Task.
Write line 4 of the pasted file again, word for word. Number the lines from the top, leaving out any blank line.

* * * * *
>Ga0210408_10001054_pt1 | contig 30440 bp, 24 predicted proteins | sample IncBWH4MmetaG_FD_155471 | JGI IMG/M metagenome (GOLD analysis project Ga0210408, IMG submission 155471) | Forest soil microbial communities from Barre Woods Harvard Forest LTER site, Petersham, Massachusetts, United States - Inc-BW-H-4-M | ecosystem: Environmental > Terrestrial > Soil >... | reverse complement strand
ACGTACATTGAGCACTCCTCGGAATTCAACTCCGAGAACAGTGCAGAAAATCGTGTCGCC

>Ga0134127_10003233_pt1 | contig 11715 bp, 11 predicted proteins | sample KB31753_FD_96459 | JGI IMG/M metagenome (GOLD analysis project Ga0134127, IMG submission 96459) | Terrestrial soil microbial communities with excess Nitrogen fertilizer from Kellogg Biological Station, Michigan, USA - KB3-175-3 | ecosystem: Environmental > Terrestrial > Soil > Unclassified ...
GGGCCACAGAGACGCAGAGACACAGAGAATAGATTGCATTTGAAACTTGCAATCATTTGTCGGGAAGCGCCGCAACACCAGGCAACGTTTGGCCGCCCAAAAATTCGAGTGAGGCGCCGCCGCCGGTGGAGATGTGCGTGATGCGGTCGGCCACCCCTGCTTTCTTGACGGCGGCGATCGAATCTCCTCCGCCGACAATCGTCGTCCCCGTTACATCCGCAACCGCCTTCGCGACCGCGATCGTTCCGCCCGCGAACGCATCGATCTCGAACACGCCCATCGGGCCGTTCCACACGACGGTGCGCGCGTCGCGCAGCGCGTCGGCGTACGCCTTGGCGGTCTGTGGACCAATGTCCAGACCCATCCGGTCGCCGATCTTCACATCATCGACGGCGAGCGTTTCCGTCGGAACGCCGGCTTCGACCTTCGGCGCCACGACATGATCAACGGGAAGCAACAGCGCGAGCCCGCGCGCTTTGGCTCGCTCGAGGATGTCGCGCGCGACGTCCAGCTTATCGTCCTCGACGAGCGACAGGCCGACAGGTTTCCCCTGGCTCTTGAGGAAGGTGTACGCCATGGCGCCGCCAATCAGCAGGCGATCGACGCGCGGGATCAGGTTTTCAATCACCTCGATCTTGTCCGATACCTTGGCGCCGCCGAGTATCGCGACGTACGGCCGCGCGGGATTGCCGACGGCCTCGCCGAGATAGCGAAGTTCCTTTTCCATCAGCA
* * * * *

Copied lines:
GGGCCACAGAGACGCAGAGACACAGAGAATAGATTGCATTTGAAACTTGCAATCATTTGTCGGGAAGCGCCGCAACACCAGGCAACGTTTGGCCGCCCAAAAATTCGAGTGAGGCGCCGCCGCCGGTGGAGATGTGCGTGATGCGGTCGGCCACCCCTGCTTTCTTGACGGCGGCGATCGAATCTCCTCCGCCGACAATCGTCGTCCCCGTTACATCCGCAACCGCCTTCGCGACCGCGATCGTTCCGCCCGCGAACGCATCGATCTCGAACACGCCCATCGGGCCGTTCCACACGACGGTGCGCGCGTCGCGCAGCGCGTCGGCGTACGCCTTGGCGGTCTGTGGACCAATGTCCAGACCCATCCGGTCGCCGATCTTCACATCATCGACGGCGAGCGTTTCCGTCGGAACGCCGGCTTCGACCTTCGGCGCCACGACATGATCAACGGGAAGCAACAGCGCGAGCCCGCGCGCTTTGGCTCGCTCGAGGATGTCGCGCGCGACGTCCAGCTTATCGTCCTCGACGAGCGACAGGCCGACAGGTTTCCCCTGGCTCTTGAGGAAGGTGTACGCCATGGCGCCGCCAATCAGCAGGCGATCGACGCGCGGGATCAGGTTTTCAATCACCTCGATCTTGTCCGATACCTTGGCGCCGCCGAGTATCGCGACGTACGGCCGCGCGGGATTGCCGACGGCCTCGCCGAGATAGCGAAGTTCCTTTTCCATCAGCA